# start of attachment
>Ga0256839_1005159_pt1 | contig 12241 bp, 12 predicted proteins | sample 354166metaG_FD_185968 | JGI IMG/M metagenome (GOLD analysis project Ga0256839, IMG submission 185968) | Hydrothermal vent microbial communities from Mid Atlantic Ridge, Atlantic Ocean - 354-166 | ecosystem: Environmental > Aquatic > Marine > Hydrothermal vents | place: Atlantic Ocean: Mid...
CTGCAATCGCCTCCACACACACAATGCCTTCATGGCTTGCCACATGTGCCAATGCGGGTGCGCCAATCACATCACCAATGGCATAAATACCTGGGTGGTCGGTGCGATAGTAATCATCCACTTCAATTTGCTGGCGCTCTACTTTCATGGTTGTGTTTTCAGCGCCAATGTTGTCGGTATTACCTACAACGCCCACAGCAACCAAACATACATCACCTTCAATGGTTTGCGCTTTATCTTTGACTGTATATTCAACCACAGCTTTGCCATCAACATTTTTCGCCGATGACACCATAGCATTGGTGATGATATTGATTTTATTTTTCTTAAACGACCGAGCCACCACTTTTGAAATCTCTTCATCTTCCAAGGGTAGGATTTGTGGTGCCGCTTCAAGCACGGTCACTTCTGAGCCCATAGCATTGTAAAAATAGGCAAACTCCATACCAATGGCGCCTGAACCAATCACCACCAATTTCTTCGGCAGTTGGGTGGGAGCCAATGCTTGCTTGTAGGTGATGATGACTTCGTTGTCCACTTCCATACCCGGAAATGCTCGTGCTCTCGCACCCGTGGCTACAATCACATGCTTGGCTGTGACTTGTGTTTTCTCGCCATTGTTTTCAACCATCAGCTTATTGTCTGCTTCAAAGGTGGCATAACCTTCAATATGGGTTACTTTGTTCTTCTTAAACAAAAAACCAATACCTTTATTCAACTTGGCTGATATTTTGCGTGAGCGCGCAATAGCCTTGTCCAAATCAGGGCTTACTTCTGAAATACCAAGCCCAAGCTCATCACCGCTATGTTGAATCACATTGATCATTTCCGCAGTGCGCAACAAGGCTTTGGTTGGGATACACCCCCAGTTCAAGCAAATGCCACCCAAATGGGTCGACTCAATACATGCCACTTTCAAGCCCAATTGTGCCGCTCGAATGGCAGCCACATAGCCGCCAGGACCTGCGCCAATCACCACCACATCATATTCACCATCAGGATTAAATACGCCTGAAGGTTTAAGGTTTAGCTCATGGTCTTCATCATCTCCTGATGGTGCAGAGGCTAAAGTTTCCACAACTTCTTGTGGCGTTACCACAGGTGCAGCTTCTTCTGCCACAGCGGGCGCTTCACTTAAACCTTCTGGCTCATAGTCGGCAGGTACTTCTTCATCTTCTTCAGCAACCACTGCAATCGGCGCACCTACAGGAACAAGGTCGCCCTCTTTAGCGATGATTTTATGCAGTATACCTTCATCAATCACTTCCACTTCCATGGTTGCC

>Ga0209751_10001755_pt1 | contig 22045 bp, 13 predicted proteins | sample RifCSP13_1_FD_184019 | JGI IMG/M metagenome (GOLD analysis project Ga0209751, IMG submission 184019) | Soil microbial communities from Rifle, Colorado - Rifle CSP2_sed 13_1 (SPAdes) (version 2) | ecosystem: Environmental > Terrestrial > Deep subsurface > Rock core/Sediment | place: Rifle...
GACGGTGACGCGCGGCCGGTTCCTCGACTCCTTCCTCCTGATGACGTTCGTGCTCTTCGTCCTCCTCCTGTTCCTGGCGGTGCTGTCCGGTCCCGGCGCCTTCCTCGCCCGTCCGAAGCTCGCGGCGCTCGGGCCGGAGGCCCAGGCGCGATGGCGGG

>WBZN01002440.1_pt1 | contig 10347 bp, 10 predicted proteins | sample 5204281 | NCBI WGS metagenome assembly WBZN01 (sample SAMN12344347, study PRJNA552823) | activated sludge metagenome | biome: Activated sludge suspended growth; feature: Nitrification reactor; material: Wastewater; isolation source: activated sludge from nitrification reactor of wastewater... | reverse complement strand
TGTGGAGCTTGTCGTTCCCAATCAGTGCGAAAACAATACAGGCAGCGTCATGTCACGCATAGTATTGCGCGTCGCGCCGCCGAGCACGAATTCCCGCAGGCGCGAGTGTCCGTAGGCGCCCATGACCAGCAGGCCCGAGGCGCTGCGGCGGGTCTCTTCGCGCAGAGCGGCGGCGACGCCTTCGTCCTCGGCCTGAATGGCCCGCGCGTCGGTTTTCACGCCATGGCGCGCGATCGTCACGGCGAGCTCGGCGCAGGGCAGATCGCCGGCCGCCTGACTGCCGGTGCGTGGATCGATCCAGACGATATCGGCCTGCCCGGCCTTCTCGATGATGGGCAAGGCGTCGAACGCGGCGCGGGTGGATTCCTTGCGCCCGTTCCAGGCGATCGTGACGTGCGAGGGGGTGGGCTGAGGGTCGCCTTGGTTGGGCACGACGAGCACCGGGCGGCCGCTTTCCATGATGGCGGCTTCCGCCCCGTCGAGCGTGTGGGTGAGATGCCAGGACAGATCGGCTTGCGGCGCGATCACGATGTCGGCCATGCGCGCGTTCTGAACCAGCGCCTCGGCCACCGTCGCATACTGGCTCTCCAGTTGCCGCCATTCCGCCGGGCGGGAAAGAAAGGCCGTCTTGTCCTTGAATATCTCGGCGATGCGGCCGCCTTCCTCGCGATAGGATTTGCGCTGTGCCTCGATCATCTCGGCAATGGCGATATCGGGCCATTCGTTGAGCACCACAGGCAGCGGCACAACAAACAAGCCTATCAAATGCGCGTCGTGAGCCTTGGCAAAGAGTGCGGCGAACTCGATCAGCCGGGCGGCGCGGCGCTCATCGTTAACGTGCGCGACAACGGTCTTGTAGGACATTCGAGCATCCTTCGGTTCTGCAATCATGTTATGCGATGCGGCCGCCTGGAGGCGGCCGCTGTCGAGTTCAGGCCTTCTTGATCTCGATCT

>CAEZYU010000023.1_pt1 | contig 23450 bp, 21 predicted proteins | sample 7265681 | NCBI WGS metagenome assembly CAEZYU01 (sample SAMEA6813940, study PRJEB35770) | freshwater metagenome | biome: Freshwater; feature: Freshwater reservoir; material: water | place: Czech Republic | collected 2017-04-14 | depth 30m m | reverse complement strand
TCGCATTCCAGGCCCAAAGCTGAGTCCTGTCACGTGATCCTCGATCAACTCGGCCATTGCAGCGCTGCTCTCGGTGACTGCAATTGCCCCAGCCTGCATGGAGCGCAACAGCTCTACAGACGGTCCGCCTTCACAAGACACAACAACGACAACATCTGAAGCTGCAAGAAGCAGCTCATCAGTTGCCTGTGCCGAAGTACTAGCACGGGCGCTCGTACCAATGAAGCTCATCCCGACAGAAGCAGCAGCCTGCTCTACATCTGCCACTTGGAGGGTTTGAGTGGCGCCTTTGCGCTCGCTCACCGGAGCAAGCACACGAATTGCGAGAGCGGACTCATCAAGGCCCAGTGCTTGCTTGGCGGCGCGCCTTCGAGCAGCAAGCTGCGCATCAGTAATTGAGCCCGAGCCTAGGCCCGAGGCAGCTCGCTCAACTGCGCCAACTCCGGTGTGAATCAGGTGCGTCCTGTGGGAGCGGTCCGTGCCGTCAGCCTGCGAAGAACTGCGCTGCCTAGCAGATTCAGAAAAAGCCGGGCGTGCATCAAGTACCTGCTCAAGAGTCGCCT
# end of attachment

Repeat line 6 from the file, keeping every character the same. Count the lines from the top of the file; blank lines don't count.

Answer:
TGTGGAGCTTGTCGTTCCCAATCAGTGCGAAAACAATACAGGCAGCGTCATGTCACGCATAGTATTGCGCGTCGCGCCGCCGAGCACGAATTCCCGCAGGCGCGAGTGTCCGTAGGCGCCCATGACCAGCAGGCCCGAGGCGCTGCGGCGGGTCTCTTCGCGCAGAGCGGCGGCGACGCCTTCGTCCTCGGCCTGAATGGCCCGCGCGTCGGTTTTCACGCCATGGCGCGCGATCGTCACGGCGAGCTCGGCGCAGGGCAGATCGCCGGCCGCCTGACTGCCGGTGCGTGGATCGATCCAGACGATATCGGCCTGCCCGGCCTTCTCGATGATGGGCAAGGCGTCGAACGCGGCGCGGGTGGATTCCTTGCGCCCGTTCCAGGCGATCGTGACGTGCGAGGGGGTGGGCTGAGGGTCGCCTTGGTTGGGCACGACGAGCACCGGGCGGCCGCTTTCCATGATGGCGGCTTCCGCCCCGTCGAGCGTGTGGGTGAGATGCCAGGACAGATCGGCTTGCGGCGCGATCACGATGTCGGCCATGCGCGCGTTCTGAACCAGCGCCTCGGCCACCGTCGCATACTGGCTCTCCAGTTGCCGCCATTCCGCCGGGCGGGAAAGAAAGGCCGTCTTGTCCTTGAATATCTCGGCGATGCGGCCGCCTTCCTCGCGATAGGATTTGCGCTGTGCCTCGATCATCTCGGCAATGGCGATATCGGGCCATTCGTTGAGCACCACAGGCAGCGGCACAACAAACAAGCCTATCAAATGCGCGTCGTGAGCCTTGGCAAAGAGTGCGGCGAACTCGATCAGCCGGGCGGCGCGGCGCTCATCGTTAACGTGCGCGACAACGGTCTTGTAGGACATTCGAGCATCCTTCGGTTCTGCAATCATGTTATGCGATGCGGCCGCCTGGAGGCGGCCGCTGTCGAGTTCAGGCCTTCTTGATCTCGATCT